The Fifth meeting of the Follow-up Committee on the execution of the agreement concerning the implementation of the Doha Declaration was held recently at the Ministry of Interior (MOI) headquarters in the presence of representatives from the United Nations Office on Drugs and Crime (UNODC) and Qatari representatives from the committee for the implementation of the Doha Declaration.

The Qatari side was chaired by Major General Dr Abdullah Yousuf Al Mal, advisor to the MOI. The delegation of the UNODC was led by John Brandolino, UN Office Division Director for Treaty Affairs.

The meeting reviewed the three pillars of the Doha Declaration 2015 including Judicial Integrity, Rehabilitation for Prisoners and Youth Crime Prevention through Sports-based programmes, and Education for Justice, in addition to the progress made, as well as options and efforts done to combat terrorism in all its forms and manifestations. The meeting also agreed to encourage member states to implement and make more effective the use of relevant international conventions and protocols against terrorism, and reviewed the stages of implementation of the World Programme for the Doha Declaration.

The Follow up Committee of Doha Declaration was set up to follow up on the Doha Agreement Implementation Programme, which was signed on 27 November 2015. The Agreement provides for the State of Qatar to fund projects and initiatives recommended by the Doha Declaration of the 13th Congress on Crime Prevention and Criminal Justice in Doha in April 2015 for the next four years until the 14th Congress on Crime Prevention to be held in Japan in 2020.

Contributions of Qatar in the Doha Declaration of the 13th UN Congress on Crime Prevention and Criminal Justice


Qatar has assumed great importance in the implementation of the conclusions of the 13th UN Congress on Crime Prevention and Criminal Justice, hosted by Doha in April 2015 that resulted in the Doha Declaration. A special committee was established to follow up the execution of the Declaration and to make it a reality under the UNODC, supported and funded by Qatar. The Doha Declaration calls for ‘integrating crime prevention and criminal justice into the wider United Nations agenda, endorsed by the General Assembly’, around the concept that the rule of law and sustainable development are inter-dependent and mutually reinforcing.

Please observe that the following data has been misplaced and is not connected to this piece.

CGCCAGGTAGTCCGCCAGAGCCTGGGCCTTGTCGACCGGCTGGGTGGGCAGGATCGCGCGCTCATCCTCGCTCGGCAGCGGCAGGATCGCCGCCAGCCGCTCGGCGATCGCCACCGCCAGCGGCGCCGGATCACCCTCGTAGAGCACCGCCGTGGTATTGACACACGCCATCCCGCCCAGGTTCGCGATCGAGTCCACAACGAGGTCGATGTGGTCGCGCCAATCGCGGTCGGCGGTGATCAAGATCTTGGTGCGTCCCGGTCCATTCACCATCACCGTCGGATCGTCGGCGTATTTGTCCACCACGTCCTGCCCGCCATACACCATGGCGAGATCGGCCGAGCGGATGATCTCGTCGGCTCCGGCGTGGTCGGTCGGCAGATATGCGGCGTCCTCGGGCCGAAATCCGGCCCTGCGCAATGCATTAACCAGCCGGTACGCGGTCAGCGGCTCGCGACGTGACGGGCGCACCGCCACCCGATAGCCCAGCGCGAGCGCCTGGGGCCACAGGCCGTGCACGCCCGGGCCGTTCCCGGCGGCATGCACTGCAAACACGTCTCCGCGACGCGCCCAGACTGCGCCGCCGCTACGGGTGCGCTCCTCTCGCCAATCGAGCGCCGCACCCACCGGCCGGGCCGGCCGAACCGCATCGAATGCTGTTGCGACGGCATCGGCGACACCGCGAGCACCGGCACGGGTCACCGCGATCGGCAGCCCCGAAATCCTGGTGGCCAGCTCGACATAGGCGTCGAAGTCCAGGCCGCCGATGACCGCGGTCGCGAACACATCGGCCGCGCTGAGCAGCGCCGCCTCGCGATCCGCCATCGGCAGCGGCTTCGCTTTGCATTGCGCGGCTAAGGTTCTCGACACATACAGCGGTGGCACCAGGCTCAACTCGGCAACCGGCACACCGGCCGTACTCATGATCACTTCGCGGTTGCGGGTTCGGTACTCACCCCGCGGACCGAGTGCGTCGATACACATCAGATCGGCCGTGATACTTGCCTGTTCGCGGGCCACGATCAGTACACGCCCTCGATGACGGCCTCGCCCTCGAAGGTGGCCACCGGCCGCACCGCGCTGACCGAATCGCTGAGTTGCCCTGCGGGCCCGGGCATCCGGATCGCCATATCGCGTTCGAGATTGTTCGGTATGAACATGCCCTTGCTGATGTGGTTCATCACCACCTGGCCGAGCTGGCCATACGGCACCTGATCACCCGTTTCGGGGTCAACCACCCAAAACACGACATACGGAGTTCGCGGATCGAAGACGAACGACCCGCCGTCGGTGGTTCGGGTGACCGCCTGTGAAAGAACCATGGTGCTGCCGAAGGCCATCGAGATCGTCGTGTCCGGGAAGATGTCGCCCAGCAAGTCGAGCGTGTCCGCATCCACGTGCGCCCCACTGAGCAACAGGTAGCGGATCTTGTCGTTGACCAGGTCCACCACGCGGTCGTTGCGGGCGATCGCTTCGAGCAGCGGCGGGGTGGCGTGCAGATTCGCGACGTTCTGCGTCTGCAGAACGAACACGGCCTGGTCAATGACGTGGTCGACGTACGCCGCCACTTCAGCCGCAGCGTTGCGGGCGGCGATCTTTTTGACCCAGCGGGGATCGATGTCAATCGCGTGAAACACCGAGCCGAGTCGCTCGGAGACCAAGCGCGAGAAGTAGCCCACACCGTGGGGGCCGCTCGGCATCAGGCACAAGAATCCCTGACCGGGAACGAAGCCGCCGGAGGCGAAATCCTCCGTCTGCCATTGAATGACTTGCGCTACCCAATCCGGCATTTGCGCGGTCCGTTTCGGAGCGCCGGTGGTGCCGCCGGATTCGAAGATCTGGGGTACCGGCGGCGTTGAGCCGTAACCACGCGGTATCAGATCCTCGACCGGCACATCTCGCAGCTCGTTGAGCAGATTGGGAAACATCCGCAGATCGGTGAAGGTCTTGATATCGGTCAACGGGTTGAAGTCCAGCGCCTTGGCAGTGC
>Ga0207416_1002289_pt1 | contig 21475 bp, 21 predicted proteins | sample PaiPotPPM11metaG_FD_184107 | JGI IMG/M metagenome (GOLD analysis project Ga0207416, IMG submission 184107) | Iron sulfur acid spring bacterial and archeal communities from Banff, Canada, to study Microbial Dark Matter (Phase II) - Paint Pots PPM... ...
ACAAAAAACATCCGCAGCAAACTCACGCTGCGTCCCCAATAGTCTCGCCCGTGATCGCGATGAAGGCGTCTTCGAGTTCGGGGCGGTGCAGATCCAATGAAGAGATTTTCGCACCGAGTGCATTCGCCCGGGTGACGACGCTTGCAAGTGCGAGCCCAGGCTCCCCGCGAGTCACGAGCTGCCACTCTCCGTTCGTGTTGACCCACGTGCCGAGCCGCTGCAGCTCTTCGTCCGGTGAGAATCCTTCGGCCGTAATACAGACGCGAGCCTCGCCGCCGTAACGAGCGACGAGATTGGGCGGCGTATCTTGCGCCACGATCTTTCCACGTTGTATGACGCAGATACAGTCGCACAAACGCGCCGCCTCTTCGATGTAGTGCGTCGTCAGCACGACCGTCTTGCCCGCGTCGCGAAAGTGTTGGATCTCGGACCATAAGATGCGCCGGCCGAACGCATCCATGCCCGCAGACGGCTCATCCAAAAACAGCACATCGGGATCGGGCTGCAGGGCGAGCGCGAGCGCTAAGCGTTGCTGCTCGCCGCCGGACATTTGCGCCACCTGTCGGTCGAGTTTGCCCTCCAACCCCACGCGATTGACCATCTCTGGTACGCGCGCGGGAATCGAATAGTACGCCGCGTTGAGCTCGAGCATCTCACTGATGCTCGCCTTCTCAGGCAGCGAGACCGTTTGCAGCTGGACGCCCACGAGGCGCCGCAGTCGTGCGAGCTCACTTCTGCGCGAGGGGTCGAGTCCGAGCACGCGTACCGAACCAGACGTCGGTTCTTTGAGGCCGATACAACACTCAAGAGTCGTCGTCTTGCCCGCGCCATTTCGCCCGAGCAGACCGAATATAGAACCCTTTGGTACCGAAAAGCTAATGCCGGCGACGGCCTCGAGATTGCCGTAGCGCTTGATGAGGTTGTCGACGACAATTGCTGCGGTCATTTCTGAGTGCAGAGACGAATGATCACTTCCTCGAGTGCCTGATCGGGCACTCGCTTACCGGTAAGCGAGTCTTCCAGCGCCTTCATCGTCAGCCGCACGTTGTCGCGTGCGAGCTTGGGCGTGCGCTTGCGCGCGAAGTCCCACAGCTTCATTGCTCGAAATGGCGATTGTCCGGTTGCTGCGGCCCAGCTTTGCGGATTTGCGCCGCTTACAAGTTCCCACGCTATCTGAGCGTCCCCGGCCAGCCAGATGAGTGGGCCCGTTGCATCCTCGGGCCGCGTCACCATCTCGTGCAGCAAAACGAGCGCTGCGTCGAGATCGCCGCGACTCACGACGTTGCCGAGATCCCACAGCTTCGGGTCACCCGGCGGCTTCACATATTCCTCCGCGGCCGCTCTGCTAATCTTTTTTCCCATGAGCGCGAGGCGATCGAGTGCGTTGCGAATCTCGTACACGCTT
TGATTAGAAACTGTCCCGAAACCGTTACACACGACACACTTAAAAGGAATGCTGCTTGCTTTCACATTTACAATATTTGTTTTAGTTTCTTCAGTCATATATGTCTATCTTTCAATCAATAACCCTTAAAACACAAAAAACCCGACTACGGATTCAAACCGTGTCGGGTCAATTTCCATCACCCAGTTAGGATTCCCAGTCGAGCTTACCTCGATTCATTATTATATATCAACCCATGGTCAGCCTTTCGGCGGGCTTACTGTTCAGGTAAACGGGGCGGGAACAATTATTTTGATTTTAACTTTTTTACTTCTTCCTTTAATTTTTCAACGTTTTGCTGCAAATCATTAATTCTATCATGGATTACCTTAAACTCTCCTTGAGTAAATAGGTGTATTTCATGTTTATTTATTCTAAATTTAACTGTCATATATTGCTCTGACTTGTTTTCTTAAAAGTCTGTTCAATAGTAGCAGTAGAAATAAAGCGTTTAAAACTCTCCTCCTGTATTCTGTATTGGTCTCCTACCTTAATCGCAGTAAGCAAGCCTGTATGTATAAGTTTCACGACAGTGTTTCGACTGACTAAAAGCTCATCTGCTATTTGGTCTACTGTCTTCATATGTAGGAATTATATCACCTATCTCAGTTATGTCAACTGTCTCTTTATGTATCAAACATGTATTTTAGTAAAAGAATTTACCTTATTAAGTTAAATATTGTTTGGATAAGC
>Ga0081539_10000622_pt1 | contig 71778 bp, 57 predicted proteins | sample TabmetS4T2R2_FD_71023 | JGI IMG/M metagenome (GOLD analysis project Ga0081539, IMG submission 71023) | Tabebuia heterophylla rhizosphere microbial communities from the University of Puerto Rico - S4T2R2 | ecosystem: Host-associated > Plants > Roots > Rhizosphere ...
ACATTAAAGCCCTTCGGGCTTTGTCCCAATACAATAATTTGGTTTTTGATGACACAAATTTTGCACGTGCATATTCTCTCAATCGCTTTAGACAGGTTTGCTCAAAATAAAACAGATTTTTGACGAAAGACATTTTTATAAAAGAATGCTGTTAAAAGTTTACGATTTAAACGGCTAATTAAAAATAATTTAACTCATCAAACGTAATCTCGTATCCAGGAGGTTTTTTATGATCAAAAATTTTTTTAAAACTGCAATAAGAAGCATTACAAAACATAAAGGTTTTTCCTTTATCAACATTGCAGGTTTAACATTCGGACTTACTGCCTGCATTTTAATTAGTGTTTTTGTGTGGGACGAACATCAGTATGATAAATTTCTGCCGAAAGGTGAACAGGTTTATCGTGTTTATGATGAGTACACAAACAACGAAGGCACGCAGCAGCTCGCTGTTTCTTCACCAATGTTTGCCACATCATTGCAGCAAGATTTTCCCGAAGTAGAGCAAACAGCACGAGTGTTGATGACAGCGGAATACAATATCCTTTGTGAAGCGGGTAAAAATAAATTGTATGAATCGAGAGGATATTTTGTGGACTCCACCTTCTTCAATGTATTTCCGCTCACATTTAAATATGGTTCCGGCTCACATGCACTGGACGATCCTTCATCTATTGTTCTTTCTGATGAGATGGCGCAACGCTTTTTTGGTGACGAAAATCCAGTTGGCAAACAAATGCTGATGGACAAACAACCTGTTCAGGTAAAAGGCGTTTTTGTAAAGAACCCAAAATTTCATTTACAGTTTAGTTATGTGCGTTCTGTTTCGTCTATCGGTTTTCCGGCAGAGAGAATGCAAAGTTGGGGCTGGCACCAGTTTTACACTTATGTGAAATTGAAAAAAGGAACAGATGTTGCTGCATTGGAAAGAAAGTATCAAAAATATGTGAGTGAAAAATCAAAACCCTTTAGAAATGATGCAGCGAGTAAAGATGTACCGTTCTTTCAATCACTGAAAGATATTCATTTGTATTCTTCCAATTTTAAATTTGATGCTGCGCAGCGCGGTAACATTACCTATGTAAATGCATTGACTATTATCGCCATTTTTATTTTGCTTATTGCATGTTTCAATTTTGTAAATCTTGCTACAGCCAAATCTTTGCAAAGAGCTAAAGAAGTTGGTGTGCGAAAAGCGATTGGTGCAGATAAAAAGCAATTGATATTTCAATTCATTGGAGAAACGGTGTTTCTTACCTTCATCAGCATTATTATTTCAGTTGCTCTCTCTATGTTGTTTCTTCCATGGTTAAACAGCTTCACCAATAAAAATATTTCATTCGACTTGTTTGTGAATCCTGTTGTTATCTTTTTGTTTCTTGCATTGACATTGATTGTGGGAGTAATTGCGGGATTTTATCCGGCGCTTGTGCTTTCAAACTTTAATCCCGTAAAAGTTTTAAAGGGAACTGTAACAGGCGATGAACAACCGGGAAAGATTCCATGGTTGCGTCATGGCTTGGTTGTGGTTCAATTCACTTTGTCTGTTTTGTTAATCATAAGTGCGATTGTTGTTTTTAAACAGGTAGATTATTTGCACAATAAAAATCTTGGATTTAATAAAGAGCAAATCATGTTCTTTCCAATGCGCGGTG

World Programme of the Doha Declaration: Qatar has adopted the World Programme for the Implementation of the Doha Declaration to promote a culture of respect for the law and contribute to a positive and sustainable impact in crime prevention and criminal justice. The four-year programme promotes peaceful, inclusive method to sustainable development through a human-centred approach that provides justice for all and builds effective and accountable institutions at all levels.

Capacity Building: Since the implementation of the Global Programme in February 2017, the capacity-building activities through conferences, workshops and training courses have benefited some 2,000 people, majority of whom are judges, prison practitioners, academics, teachers, sports trainers, and representatives of relevant NGOs, children and youth in more than 110 countries. Some 2,600 people from 75 countries also benefited from the contributions of other organisations, while 17 countries around the world received much-needed technical assistance.

Four Key Elements of the Global Programme

I. Establishment of credible and transparent institutions